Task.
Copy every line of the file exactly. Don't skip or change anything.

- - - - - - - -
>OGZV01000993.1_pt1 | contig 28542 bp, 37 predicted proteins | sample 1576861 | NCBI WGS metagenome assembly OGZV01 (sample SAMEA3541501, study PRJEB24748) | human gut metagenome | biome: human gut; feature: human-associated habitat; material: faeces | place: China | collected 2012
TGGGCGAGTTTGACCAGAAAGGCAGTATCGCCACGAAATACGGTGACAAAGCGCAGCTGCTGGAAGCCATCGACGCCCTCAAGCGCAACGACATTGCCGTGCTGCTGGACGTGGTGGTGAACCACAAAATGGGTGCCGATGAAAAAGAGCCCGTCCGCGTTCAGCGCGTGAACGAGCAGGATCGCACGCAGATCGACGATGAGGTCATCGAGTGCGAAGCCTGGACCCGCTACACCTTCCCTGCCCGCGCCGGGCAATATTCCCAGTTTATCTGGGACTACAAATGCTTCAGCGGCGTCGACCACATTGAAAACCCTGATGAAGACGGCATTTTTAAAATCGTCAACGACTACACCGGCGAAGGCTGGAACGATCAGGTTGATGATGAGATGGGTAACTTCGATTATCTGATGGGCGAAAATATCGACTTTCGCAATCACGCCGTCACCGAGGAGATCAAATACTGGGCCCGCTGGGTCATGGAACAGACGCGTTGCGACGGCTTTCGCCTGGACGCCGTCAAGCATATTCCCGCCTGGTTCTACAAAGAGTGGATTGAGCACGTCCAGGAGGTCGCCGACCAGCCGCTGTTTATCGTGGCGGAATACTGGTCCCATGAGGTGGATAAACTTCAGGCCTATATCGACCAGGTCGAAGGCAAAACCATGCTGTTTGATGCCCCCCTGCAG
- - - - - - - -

>OGZV01000993.1_pt1 | contig 28542 bp, 37 predicted proteins | sample 1576861 | NCBI WGS metagenome assembly OGZV01 (sample SAMEA3541501, study PRJEB24748) | human gut metagenome | biome: human gut; feature: human-associated habitat; material: faeces | place: China | collected 2012
TGGGCGAGTTTGACCAGAAAGGCAGTATCGCCACGAAATACGGTGACAAAGCGCAGCTGCTGGAAGCCATCGACGCCCTCAAGCGCAACGACATTGCCGTGCTGCTGGACGTGGTGGTGAACCACAAAATGGGTGCCGATGAAAAAGAGCCCGTCCGCGTTCAGCGCGTGAACGAGCAGGATCGCACGCAGATCGACGATGAGGTCATCGAGTGCGAAGCCTGGACCCGCTACACCTTCCCTGCCCGCGCCGGGCAATATTCCCAGTTTATCTGGGACTACAAATGCTTCAGCGGCGTCGACCACATTGAAAACCCTGATGAAGACGGCATTTTTAAAATCGTCAACGACTACACCGGCGAAGGCTGGAACGATCAGGTTGATGATGAGATGGGTAACTTCGATTATCTGATGGGCGAAAATATCGACTTTCGCAATCACGCCGTCACCGAGGAGATCAAATACTGGGCCCGCTGGGTCATGGAACAGACGCGTTGCGACGGCTTTCGCCTGGACGCCGTCAAGCATATTCCCGCCTGGTTCTACAAAGAGTGGATTGAGCACGTCCAGGAGGTCGCCGACCAGCCGCTGTTTATCGTGGCGGAATACTGGTCCCATGAGGTGGATAAACTTCAGGCCTATATCGACCAGGTCGAAGGCAAAACCATGCTGTTTGATGCCCCCCTGCAG